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Synopsis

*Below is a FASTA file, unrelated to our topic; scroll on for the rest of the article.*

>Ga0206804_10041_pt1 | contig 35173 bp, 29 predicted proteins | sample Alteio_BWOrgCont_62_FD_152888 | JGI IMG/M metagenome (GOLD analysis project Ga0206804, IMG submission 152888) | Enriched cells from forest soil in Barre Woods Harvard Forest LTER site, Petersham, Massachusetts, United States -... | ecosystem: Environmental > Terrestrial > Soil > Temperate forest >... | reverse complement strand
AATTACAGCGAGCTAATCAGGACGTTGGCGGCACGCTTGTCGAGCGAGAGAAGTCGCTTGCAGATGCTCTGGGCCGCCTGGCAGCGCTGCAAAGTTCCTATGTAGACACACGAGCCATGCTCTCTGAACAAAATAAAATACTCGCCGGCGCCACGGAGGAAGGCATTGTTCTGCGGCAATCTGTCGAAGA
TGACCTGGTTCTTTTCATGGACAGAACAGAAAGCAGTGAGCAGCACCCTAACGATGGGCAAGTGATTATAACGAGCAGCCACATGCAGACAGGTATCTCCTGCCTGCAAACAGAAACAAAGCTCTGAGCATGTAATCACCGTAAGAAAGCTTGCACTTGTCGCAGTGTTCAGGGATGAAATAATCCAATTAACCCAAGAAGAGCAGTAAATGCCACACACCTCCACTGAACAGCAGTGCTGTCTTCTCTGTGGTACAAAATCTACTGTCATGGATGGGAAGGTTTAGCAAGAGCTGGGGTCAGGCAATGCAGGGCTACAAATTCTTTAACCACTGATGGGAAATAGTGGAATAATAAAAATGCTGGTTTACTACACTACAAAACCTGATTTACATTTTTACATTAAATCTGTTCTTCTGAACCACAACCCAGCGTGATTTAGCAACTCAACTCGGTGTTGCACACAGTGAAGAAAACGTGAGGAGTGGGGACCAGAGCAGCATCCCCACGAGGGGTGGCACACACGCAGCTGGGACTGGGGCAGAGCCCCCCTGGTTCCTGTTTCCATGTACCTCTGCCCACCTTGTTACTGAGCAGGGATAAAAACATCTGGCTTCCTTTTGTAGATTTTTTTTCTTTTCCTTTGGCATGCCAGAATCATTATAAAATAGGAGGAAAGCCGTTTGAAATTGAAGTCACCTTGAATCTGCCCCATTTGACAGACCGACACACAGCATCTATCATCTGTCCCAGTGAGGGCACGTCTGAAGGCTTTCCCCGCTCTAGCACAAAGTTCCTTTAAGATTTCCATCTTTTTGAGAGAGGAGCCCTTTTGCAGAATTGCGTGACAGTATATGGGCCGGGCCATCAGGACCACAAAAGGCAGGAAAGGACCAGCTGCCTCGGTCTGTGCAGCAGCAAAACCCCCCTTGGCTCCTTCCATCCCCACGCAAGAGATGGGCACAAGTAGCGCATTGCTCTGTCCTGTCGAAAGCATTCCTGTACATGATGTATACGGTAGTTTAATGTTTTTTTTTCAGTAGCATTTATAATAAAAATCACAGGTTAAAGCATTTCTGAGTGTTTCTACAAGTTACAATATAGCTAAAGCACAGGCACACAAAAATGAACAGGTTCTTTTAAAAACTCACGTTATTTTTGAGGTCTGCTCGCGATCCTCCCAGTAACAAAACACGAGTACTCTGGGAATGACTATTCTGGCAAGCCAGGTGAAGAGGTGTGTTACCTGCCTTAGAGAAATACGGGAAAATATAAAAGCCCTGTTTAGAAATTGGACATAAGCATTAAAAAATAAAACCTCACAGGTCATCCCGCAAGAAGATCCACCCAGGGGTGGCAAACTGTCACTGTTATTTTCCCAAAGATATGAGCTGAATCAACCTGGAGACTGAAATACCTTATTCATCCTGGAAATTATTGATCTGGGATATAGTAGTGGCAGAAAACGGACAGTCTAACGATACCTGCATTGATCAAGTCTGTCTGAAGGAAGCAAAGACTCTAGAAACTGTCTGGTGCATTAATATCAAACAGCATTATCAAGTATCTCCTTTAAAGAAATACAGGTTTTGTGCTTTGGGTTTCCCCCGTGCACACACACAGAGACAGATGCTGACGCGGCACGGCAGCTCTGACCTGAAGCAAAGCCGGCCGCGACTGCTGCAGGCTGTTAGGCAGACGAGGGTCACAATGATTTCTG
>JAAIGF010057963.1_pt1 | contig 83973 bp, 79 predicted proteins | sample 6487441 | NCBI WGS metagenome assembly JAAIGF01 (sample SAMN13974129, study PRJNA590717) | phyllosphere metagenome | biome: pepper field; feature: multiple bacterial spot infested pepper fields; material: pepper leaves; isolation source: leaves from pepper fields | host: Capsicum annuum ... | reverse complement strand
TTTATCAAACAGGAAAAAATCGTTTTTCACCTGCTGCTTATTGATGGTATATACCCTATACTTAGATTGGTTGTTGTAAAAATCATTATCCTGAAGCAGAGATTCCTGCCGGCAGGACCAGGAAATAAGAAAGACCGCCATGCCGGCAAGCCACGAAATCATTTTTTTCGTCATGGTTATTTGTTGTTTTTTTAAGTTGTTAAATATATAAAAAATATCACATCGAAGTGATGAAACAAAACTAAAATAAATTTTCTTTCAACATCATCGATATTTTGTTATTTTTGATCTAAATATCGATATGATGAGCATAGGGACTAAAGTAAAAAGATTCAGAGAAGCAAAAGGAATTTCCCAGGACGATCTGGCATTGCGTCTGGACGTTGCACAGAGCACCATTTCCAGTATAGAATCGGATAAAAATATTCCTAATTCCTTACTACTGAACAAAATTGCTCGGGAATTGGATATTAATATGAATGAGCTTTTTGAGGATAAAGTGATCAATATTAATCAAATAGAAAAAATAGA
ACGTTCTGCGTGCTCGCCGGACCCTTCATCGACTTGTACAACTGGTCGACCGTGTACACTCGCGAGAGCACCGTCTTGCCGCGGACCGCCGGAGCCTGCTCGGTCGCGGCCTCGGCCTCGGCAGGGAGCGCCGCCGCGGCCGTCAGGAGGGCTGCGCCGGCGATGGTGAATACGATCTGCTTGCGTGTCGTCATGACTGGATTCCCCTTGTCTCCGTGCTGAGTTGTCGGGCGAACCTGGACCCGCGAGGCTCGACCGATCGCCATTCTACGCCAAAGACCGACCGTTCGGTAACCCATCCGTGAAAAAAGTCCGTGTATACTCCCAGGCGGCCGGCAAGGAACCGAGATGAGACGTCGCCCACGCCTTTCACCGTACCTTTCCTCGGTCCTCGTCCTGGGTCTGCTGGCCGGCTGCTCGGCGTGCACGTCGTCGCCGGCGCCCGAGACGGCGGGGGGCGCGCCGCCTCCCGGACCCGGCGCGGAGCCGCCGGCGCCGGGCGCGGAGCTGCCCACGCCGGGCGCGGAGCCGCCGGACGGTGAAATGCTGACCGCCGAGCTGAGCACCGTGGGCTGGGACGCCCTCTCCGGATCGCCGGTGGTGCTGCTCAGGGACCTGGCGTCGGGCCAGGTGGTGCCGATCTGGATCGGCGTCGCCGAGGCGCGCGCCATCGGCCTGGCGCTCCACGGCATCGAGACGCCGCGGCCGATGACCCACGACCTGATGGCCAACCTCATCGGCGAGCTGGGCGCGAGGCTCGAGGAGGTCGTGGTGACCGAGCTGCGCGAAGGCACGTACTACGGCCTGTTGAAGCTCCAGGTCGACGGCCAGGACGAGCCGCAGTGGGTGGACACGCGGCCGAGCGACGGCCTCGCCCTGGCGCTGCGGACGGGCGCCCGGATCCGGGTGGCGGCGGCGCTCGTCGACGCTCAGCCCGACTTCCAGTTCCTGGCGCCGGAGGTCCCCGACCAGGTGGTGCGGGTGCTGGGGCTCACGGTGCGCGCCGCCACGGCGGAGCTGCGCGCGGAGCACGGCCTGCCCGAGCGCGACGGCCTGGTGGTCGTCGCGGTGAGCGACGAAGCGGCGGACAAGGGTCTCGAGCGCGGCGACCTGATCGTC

Robert Macomber’s Honor series of naval fiction follows the life and career of Peter Wake in the U.S. Navy during the tumultuous years from 1863 to 1901. The Darkest Shade of Honor is the eighth in the series. The previous novels are At the Edge of Honor (winner of the Patrick D. Smith Literary Award as Best Historical Novel of Florida), Point of Honor (winner of the John Esten Cook Literary Award for Best Work in Southern Fiction), Honorable Mention, A Dishonorable Few, An Affair of Honor, and A Different Kind of Honor (winner of the American Library Association Boyd Literary Award for Military Fiction), and The Honored Dead. Commander Peter Wake, of the U.S. Navy’s Office of Naval Intelligence, is in New York City in 1886, where he meets two intense young men who will dramatically influence his life: Theodore Roosevelt and José Martí. Presented with a secret coded message, he deciphers it for Roosevelt, and soon wishes he hadn’t. Returning to Washington, he is assigned to follow up on the secret message and uncover the extent of Cuban revolutionary activities between Florida and Cuba, along with investigating rumors of Spanish government agents operating in Key West. The investigation takes Wake to places he thought he knew so well: Havana, Key West, Tampa, and the islands of Florida’s southwest coast. But the further he delves, the more he realizes how much he doesn’t know, and is drawn inexorably into the center of the most catastrophic event in Key West history, when over half the city was destroyed. And in the end, Peter Wake makes a decision that may well shock his readers—one involving the very darkest shade of honor.

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